Format

Send to

Choose Destination
N Z Med J. 2007 Dec 14;120(1267):U2866.

Punitive parenting practices of contemporary young parents.

Author information

1
Canterbury Child Development Research Group, Department of Psychology, University of Canterbury, Christchurch, New Zealand. lianne.woodward@canterbury.ac.nz

Abstract

AIMS:

To describe the punitive parenting practices of a cohort of young (<25 years) New Zealand parents and to examine the life course risk factors that placed these parents at increased risk of severe child physical punishment/abuse.

METHODS:

The data were gathered as part of the Christchurch Health and Development Study. At age 25, all respondents who had become a parent were interviewed about their parenting practices and family circumstances, including an assessment of child physical punishment/abuse using the Parent-Child Conflict Tactics Scale. The present analysis was confined to those young parents (n=155) who were living full-time with their children at the time of assessment.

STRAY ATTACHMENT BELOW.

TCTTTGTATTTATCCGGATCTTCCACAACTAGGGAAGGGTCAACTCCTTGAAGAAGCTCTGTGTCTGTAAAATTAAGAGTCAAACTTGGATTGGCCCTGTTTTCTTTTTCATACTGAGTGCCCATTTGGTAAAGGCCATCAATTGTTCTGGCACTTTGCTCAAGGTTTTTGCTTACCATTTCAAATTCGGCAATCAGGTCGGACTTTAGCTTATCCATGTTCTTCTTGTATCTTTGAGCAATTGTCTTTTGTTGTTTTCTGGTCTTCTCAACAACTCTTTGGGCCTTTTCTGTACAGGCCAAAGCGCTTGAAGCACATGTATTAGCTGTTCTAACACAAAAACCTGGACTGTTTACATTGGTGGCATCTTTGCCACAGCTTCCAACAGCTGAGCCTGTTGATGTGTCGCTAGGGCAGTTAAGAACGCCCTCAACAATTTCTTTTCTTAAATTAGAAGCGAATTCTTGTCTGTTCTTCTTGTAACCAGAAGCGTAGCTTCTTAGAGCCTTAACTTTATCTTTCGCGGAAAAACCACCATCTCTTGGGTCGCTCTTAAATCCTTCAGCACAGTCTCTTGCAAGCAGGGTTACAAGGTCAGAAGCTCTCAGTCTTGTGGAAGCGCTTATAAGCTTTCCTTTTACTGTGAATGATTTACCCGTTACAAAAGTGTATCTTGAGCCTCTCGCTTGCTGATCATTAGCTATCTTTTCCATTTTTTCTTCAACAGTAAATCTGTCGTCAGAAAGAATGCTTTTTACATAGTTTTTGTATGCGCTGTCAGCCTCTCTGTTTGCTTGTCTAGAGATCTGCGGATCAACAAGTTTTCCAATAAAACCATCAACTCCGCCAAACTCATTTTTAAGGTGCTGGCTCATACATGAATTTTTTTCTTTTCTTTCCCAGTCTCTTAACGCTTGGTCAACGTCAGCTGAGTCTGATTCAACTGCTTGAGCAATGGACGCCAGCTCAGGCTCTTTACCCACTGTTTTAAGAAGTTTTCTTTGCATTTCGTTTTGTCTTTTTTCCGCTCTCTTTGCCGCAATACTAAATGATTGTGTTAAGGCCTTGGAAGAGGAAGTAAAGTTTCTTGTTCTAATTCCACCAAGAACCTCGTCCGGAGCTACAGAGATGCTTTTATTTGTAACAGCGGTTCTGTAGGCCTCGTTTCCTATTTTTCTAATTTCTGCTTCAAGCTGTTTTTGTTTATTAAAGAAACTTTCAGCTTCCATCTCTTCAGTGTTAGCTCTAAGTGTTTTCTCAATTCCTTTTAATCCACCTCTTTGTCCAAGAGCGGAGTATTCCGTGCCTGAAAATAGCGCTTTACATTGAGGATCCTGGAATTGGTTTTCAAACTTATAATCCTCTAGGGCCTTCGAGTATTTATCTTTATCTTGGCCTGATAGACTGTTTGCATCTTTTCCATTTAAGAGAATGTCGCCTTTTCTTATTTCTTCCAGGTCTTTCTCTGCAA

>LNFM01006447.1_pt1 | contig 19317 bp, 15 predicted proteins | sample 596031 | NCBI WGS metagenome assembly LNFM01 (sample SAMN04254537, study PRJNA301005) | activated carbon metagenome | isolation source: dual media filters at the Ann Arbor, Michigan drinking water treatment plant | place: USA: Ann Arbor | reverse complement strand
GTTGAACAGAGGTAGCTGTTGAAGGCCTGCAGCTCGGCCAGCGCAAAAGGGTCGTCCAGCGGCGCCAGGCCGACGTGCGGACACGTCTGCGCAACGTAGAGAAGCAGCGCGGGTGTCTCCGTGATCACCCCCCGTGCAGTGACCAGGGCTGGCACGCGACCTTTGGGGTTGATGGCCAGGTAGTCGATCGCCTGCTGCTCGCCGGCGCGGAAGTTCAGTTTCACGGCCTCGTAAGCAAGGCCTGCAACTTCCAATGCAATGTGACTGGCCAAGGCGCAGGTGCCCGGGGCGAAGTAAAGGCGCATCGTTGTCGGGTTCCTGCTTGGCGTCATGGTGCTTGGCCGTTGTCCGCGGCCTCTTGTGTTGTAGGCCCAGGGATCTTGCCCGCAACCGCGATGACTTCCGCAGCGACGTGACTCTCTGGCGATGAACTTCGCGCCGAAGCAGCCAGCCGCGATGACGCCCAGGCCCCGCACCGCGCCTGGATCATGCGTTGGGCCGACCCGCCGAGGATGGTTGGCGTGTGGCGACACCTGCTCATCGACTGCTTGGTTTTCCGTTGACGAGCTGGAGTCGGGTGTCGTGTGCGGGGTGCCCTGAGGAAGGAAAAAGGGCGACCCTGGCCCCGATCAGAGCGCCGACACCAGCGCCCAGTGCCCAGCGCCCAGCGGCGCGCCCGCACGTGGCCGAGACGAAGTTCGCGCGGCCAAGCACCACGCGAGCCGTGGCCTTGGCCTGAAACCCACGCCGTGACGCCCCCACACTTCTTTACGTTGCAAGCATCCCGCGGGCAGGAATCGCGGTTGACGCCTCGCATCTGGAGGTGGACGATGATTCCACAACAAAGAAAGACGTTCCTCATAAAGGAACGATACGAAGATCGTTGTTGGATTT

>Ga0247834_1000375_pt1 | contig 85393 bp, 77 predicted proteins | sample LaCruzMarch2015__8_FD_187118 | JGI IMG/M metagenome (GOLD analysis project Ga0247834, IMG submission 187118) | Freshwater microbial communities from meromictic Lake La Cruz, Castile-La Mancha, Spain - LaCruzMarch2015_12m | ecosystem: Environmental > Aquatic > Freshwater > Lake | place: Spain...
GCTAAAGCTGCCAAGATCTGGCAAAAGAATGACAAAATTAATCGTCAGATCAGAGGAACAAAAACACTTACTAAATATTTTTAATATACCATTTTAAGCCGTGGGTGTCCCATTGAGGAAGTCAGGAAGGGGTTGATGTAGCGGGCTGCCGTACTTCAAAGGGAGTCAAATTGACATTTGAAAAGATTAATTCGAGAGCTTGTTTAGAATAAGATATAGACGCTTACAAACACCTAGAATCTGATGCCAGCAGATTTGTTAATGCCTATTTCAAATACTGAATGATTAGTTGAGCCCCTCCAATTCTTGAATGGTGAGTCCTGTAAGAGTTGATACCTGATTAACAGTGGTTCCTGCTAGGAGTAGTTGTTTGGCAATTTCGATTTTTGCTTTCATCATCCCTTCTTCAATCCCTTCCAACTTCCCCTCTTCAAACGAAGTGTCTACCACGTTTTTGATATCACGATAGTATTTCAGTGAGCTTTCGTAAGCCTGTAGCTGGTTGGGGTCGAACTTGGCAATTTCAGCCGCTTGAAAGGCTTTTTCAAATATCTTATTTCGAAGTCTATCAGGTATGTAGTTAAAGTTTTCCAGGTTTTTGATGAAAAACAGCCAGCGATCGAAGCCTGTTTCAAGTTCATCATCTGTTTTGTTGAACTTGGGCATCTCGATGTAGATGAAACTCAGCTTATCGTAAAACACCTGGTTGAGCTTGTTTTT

RESULTS:

Amongst this high-risk group of young parents, 77% reported having physically punished a child and almost 12% reported having severely physically assaulted a child in the past year. Although higher rates of child physical punishment were reported for parents of older children, a substantial proportion of parents reported having physically disciplined an infant (37%) or preschooler (84%) in their care. Risks of severe physical punishment/abuse were greatest amongst those young parents from lower socioeconomic status family backgrounds whose own parents were controlling, restrictive, and over-protective, and who (as young adult parents) were responsible for the care of larger numbers of children under conditions of socioeconomic and family functioning stress.

CONCLUSIONS:

The use of physical punishment and more severe forms of physical assault/abuse are relatively common amongst contemporary young parents. Implications of study findings for social policy aimed at reducing levels of family violence in New Zealand are considered.

PMID:
18157192
[Indexed for MEDLINE]

Supplemental Content

Loading ...
Support Center